Saks Fifth Avenue (the 1%’s favorite store), the Times reports, is doing great while Wal-Mart, which caters to the 99% is seeing a downturn. One problem: the actual performance of the two companies tells a very different story. Wal-Mart has held back on price increases and thus saw a 2.9% percent decrease in profits from last year. For the Times story to hold water, one would expect Saks’ profits to have increased while Wal-Mart’s fell. They didn’t. Saks, in part because of tax-related gains it saw last year, has seen profits drop 51% percent. In a tough economy, Wal-Mart is actually weathering the storm a lot better than Saks.
The bottom line is that while the United States does, indeed, have large wealth disparities, comparing Saks and Wal-Mart—something even the more conservative New York Post did—doesn’t tell one anything about those disparities.
Here’s a thought on wealth disparities. If one wanted, above all else, to reduce observed wealth disparities and decrease the pay of CEOs, then there is one very simple policy that would do it: Cutting or even eliminating the corporate income tax. (For the record, I think that wealth disparities are worth addressing via public policy but reducing them, per se, should not be a major goal. I also think that mediocre/bad corporate CEOs are grossly overpaid whereas really effective ones deserve even fatter paychecks than they get.)
Since the current tax code makes often makes corporate tax rates higher than those on capital gains and personal income, it’s very advantageous, all other things being equal, to pay individuals at the top relatively more and offer more dividends or buybacks to stockholders. Since taxes are always going to be passed on somewhere, as former Clinton administration Secretary of Labor Robert Reich has observed, it’s often easiest to reduce workers’ wages rather than cutting stockholder returns or raising prices on consumers. Stockholders can send capital elsewhere and consumers can buy from someone else.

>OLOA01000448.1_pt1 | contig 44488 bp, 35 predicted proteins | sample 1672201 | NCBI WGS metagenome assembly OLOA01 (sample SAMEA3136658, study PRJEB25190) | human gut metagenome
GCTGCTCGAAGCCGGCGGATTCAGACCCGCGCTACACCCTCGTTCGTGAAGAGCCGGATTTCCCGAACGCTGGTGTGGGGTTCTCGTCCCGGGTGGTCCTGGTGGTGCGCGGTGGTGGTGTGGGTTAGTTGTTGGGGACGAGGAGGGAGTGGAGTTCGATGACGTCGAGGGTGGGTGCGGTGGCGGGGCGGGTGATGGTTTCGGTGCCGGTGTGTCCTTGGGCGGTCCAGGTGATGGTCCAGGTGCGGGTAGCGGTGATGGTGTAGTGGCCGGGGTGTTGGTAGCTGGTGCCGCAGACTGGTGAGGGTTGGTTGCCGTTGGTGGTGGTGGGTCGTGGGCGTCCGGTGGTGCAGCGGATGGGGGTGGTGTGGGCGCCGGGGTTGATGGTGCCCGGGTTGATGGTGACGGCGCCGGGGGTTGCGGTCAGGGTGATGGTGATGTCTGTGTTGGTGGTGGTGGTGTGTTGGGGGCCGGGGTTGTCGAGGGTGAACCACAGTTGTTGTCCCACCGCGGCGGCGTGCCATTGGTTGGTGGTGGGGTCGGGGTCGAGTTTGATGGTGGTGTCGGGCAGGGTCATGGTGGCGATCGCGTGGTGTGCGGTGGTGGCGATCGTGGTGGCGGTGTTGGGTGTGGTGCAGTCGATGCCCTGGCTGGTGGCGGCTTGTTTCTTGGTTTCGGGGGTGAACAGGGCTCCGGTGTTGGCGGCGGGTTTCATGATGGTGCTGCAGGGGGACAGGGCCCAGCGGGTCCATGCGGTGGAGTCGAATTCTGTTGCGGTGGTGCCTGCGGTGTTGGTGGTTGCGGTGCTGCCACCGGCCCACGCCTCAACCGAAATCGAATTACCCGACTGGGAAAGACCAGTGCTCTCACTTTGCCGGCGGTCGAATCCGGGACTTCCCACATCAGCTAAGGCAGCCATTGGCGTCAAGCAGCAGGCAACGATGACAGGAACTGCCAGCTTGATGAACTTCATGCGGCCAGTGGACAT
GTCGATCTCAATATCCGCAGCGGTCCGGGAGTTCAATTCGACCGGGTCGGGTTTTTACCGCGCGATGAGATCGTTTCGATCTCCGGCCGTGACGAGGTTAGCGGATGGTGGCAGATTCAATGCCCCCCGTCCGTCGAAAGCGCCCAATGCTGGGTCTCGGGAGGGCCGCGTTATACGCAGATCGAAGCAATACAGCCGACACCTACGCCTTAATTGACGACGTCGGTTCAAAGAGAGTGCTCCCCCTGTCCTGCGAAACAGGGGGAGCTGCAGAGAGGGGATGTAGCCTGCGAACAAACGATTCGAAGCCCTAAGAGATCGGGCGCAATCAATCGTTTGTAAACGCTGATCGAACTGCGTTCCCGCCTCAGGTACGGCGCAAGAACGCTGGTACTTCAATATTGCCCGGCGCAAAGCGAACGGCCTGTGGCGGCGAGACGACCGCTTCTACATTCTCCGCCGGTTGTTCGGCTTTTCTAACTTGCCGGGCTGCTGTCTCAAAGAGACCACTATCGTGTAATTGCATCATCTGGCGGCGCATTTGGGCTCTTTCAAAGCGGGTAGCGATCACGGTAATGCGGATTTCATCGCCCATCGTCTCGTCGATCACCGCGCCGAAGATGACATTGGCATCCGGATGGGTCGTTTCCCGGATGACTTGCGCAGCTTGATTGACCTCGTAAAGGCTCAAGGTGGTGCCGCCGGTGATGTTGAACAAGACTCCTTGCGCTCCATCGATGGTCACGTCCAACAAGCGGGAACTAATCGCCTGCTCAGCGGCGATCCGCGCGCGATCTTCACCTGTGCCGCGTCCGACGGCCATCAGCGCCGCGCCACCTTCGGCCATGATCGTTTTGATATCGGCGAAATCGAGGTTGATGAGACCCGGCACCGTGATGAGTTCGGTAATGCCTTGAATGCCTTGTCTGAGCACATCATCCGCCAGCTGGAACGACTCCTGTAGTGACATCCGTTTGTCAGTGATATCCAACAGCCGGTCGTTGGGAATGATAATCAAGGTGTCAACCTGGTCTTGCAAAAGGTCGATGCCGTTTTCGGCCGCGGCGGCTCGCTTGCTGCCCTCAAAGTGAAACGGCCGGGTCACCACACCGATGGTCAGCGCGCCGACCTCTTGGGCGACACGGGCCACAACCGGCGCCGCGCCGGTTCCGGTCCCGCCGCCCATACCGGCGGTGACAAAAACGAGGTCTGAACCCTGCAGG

Even in a very good economy, however, finding a new job takes significant time and effort. Thus, I think that there’s a good argument that eliminating corporate income taxes, in the long-term, would have a good effect on wages at the bottom of the economic ladder.
Even if one doesn’t believe that cutting or eliminating the corporate income tax would directly improve wages, however, it would certainly provide an incentive for people—particularly entrepreneurs who own very significant percentages of their companies—to keep more cash in their companies rather than paying it out. This might or might not have any real consequence for relative living standards.: It’s possible that CEOs might have the corporations provide them with more on-the-job perquisites or just leave capital essentially dormant in their companies. But it still would reduce observed wealth disparities, since lower taxes on corporations would almost certainly pass out less cash in the form of executive salaries and dividends and this would directly impact incomes.
Whatever their merits, other measures favored by the Left like raising taxes on the well-off and increasing transfer payments would not have any observed effect at all on measured income disparities, since taxes are never taken into account in determining incomes and transfer payments only rarely are.
Raising personal income taxes on the wealthy so that they were higher than corporate income taxes, on the other hand, would do some of the same things but, on balance, wouldn’t make as much of a difference since, it’s much more likely that the rich (particularly the very rich) would just figure out ways to avoid the taxes. (They always do.)
I don’t think that reducing wealth disparities is actually a very compelling reason to reduce the corporate income tax. But if one’s goal is smaller wealth disparities, then a lower corporate income tax is, indeed, a way to get there.